He spoke about having discussed the the situation with the players and coaching staff. How after the match against Rayo and the scathing press conference from Fabri, “the players did not like anything he said”.

His feeling was although Fabri’s relationship with many players was possibly already strained, that was the point of no return. The manager had lost the support of the players and in the directors opinion, “now was the time for change”.

With the press having already reported the names of several potential candidates, Quique Pina responded that an initial approach for Juan Antonio Anquela had been rejected by his current club, Alcorcón of the Segunda División, but they also had other candidates in mind.

Top of that list was former Atlético Madrid and Real Valladolid boss, Abel Resino.

A manager who had worked successfully with Quique Pina at Ciudad de Murcia, before the the club was sold, to becoming the ill-fated Granada 74 “franchise”, (not dissimilar to the situation with Wimbledon becoming MK Dons), which moved cities and then eventually folded.

Respectful of all that Fabri González had achieved during his time with Granada CF, he announced that there would be a press conference on Monday morning, whereby the club could thank their former manager and say goodby properly.

“The hope I have is that Granada CF is in the Primera next season and the are fans happy”, Fabri opened with at his farewell press conference. “I send a big hug to the fans. I ask that they help the team, people who are in charge, the new coach, the players.” He added that the fans had been the foundation of the success of the team over recent years, whilst hoping that this would long continue to be the case.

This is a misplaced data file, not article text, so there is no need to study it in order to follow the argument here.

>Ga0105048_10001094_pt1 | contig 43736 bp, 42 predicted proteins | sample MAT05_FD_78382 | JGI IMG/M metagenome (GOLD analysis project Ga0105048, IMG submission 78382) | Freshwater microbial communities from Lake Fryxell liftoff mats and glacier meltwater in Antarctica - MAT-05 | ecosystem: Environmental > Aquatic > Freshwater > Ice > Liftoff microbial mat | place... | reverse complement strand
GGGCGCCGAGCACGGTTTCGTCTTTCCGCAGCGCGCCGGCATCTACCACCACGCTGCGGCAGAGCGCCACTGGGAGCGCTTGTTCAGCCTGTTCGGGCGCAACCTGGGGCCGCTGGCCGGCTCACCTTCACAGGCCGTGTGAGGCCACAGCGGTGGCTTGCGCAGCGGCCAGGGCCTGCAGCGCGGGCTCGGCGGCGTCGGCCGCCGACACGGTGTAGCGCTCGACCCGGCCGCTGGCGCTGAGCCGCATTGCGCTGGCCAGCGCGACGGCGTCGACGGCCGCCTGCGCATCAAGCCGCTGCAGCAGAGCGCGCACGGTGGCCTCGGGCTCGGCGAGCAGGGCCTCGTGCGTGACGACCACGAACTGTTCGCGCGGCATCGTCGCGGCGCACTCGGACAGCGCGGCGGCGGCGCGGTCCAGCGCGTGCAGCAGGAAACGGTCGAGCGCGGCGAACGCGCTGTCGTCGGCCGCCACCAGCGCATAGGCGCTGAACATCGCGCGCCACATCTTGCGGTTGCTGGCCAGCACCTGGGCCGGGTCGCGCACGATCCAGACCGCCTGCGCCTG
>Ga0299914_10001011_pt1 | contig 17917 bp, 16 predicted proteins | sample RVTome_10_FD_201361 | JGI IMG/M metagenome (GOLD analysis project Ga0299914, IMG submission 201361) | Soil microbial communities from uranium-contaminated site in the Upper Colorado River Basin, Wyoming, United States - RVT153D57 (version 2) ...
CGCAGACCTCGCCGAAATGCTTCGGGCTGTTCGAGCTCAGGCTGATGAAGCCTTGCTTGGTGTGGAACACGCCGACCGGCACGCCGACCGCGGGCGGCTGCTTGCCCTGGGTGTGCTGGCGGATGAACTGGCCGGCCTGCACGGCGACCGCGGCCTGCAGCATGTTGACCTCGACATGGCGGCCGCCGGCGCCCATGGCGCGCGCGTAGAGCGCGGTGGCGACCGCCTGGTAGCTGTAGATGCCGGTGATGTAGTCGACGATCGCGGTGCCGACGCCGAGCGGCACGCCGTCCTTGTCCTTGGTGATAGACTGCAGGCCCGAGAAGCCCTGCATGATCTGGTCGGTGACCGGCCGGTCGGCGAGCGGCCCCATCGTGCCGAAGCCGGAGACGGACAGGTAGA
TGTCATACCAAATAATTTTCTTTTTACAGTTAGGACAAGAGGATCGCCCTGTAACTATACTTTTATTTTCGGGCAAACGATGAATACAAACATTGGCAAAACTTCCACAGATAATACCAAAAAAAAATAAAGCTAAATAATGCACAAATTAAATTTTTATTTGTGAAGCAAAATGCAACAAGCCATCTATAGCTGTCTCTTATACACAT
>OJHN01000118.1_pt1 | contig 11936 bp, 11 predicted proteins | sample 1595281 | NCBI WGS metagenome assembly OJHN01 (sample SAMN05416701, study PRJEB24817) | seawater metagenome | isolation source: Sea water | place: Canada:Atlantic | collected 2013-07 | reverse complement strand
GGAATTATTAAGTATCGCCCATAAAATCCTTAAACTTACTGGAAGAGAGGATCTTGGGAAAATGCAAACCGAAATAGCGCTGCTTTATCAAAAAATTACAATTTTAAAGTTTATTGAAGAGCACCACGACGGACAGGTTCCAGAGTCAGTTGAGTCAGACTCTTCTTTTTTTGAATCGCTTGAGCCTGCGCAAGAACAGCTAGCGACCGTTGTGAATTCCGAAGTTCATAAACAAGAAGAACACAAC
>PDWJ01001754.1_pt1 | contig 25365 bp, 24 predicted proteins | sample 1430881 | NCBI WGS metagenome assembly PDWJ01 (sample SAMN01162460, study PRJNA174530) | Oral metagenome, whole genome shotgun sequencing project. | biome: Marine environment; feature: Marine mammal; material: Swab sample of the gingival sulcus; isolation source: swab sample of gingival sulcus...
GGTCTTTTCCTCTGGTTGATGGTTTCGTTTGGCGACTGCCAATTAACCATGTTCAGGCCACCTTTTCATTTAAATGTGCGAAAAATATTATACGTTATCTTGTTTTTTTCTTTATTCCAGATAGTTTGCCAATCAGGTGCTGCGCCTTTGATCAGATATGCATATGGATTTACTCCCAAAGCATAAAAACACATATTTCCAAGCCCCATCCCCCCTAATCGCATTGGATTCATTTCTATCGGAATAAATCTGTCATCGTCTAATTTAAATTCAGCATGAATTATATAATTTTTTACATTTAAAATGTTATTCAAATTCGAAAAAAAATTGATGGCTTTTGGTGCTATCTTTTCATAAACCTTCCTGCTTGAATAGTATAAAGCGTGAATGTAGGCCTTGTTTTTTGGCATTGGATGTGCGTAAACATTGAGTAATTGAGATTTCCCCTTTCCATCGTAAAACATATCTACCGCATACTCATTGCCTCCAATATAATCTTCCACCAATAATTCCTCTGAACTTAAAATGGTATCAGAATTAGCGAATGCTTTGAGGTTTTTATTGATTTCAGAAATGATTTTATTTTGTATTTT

Fabri admitted that following the loss against Espanyol, he “didn’t have to guess” at his future. At a tactical level he suggested “I’d done everything I wanted”, but accepted that “the results are important. The team has lost three games. The team was down and the results are decisive”.

When inevitably asked about his relationship with the team, Fabri suggested that he firmly believed that “since I arrived here, all the players have tried to be professional and give their best”.

He continued that in his opinion, “my relationship with the players has always been correct. I tried to squeeze the maximum from the players and have no complaints. I don’t regret anything.

What I have done, I’ve done from the heart. I don’t make statements to annoy anyone or be a star. I don’t want anyone to think that, or the players. I do it to encouraging improvement and always for that end”.

Over his dismissal Fabri stated, “the results are the bosses and lately haven’t been as good as we wanted. They are an accumulation of things. I will not say if the decision is fair or not. It is what it is and nothing more. I hope this decision will be positive for Granada CF and things go well”.